Entirely new educational forms are needed that aim at satisfying not only curiosity, but also a longing for spiritual insights that enhance the meaning of life, and that combine entertainment with edification and sociality. I believe that the desire to understand ourselves and our environment is one of the fundamental driving forces of humanity, on a par with the most basic material needs. Moreover, as per capita incomes rise and the costs of necessities and consumer durables continue to plunge, individuals and households will spend ever larger shares of their income on services that improve health, enhance knowledge, and are spiritually uplifting.
expenditures on persons during their last 2 years of life account for 40 percent of all Medicare expenditures.
The supply of chronic conditions that require treatment is much greater at middle and late ages in china than the supply that currently exists in OECD nations. This heavy burden of chronic diseases is due partly to the remarkable rate of incrase in life expectancy since 1950. Life expectancy in China in 1950 was only 41 years at birth, which means that the infant death rate was close to 200 per thousand (!). Such a low life expectancy and such a high infant death rate mean that those who survived to middle ages experienced severe biomedical and socioeconomic insults in utero, in infancy, and in later developmental ages. Despite the rapid advances in public health and strong economic growth, the negative conditions that influenced physiological development remained severe into the early 1960s. As I have already pointed out, such early-life insults reduce the waiting time to the onset of chronic diseases at later ages and increase their severity.( Central Planning -- the gift that keeps on giving )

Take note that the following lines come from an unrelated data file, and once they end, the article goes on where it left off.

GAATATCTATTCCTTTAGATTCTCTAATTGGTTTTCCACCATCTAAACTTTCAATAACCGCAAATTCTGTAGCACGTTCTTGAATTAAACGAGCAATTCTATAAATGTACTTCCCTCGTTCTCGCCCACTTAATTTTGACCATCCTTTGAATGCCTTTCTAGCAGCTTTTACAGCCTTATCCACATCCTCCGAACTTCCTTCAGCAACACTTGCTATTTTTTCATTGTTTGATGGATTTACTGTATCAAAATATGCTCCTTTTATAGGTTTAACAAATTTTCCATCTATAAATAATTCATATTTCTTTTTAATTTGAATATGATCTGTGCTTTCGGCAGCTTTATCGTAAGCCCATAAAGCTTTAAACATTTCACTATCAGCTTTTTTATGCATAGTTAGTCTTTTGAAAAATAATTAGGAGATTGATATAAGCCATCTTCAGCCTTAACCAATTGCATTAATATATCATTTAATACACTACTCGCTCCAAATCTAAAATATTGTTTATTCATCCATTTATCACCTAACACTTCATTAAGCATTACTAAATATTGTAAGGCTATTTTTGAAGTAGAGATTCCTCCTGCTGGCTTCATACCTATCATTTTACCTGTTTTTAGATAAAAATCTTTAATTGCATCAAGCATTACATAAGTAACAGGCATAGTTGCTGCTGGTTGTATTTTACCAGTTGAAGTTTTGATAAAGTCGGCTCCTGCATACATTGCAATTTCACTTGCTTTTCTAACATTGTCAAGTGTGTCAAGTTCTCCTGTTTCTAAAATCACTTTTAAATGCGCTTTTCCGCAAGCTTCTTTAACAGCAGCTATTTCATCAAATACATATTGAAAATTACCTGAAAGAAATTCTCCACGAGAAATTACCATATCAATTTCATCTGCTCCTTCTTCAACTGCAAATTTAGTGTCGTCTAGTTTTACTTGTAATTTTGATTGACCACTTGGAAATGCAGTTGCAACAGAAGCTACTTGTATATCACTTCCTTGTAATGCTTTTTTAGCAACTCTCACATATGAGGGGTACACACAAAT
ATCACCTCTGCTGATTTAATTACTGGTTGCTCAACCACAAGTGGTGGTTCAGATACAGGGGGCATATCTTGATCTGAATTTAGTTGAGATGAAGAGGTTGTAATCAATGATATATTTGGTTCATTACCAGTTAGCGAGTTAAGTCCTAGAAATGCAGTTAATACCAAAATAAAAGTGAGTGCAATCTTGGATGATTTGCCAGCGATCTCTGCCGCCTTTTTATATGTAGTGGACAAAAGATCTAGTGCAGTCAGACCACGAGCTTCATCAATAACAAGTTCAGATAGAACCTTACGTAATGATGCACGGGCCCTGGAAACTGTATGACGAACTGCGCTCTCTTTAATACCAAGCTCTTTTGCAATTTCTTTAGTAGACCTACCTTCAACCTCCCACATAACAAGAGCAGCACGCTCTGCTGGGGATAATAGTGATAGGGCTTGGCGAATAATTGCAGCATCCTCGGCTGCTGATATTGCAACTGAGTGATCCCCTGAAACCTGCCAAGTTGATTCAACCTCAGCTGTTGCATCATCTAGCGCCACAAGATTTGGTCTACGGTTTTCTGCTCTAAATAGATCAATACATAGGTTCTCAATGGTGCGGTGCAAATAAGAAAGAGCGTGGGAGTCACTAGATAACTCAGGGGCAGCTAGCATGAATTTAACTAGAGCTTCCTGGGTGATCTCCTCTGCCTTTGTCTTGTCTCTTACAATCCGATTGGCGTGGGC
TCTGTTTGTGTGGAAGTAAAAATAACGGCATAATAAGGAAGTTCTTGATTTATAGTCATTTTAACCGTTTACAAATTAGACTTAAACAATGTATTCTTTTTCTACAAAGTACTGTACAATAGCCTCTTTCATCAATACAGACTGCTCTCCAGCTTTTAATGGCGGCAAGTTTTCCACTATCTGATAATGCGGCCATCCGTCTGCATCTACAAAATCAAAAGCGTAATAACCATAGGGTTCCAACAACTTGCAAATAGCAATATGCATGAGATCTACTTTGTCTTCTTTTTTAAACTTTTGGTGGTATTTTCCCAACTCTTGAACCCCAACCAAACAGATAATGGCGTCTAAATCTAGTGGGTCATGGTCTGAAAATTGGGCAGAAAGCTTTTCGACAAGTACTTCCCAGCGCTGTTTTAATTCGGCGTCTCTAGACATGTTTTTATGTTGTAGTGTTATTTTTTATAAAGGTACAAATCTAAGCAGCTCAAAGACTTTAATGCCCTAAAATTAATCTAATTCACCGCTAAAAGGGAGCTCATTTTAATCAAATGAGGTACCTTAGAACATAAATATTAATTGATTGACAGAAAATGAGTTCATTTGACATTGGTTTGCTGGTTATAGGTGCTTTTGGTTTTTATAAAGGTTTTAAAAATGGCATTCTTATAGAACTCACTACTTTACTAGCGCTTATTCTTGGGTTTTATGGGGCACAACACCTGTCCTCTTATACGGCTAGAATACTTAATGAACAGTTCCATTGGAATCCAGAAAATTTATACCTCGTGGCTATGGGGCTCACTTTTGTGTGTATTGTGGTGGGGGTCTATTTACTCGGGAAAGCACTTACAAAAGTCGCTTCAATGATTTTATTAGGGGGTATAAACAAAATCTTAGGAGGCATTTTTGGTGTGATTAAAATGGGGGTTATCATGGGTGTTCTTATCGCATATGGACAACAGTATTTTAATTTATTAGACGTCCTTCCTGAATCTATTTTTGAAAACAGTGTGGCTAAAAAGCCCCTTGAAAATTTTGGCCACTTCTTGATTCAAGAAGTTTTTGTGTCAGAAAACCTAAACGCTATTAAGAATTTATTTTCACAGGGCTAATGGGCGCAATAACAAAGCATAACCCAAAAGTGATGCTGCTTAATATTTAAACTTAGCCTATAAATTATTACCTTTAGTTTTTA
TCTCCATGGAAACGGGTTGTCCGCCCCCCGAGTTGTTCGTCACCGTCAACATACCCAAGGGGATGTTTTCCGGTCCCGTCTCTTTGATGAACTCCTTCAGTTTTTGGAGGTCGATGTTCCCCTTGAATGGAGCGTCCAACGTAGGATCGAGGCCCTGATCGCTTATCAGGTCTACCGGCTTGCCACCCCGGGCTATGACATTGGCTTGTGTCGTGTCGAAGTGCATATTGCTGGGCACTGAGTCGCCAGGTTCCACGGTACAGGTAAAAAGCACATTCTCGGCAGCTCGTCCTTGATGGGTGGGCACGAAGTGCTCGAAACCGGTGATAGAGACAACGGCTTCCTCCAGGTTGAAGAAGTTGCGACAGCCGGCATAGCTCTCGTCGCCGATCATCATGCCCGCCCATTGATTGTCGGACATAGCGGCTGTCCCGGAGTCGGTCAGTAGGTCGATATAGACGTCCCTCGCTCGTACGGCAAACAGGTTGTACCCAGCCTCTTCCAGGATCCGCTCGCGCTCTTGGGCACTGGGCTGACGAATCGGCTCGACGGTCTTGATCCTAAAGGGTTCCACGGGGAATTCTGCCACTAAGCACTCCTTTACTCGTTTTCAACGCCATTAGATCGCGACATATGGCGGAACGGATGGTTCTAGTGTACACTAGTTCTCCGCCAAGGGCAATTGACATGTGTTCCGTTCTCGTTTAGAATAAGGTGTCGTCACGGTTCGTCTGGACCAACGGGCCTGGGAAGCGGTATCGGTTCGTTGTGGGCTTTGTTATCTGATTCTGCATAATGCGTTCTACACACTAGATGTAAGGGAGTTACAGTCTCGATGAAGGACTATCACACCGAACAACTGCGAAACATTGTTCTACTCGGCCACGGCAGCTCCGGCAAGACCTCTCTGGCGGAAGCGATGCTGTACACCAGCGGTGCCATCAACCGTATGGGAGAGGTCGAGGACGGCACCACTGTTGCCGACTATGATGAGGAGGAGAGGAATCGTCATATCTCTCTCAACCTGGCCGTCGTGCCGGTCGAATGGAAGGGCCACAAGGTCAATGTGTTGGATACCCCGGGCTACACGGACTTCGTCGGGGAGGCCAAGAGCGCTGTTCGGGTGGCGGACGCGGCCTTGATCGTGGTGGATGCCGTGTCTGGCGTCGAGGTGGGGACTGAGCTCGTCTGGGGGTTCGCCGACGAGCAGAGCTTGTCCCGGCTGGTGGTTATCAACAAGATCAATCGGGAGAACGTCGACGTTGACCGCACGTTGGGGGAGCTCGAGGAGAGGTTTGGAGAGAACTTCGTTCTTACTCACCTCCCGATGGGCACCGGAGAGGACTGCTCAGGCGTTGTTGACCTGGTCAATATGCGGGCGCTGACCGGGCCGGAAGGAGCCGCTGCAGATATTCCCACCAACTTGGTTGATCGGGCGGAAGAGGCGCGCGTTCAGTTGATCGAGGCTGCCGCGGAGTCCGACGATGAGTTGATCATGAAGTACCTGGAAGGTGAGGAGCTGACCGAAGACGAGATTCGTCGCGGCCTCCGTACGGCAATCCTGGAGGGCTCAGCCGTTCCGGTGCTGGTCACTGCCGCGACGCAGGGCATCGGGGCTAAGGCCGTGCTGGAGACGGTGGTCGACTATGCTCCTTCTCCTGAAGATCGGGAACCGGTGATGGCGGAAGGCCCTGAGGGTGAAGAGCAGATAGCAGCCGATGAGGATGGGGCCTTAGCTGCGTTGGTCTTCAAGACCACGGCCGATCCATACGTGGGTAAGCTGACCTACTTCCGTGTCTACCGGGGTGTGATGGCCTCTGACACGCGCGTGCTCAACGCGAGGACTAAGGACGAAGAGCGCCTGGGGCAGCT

Some recent findings suggest that most of the huge increase in life expectancy since 1900 is due to the large investment in public health programs between 1880 and World War II tht cleraned up the water and milk supplies, developed modern waste disposal systems, reduced air pollution, and improved the nutritional status.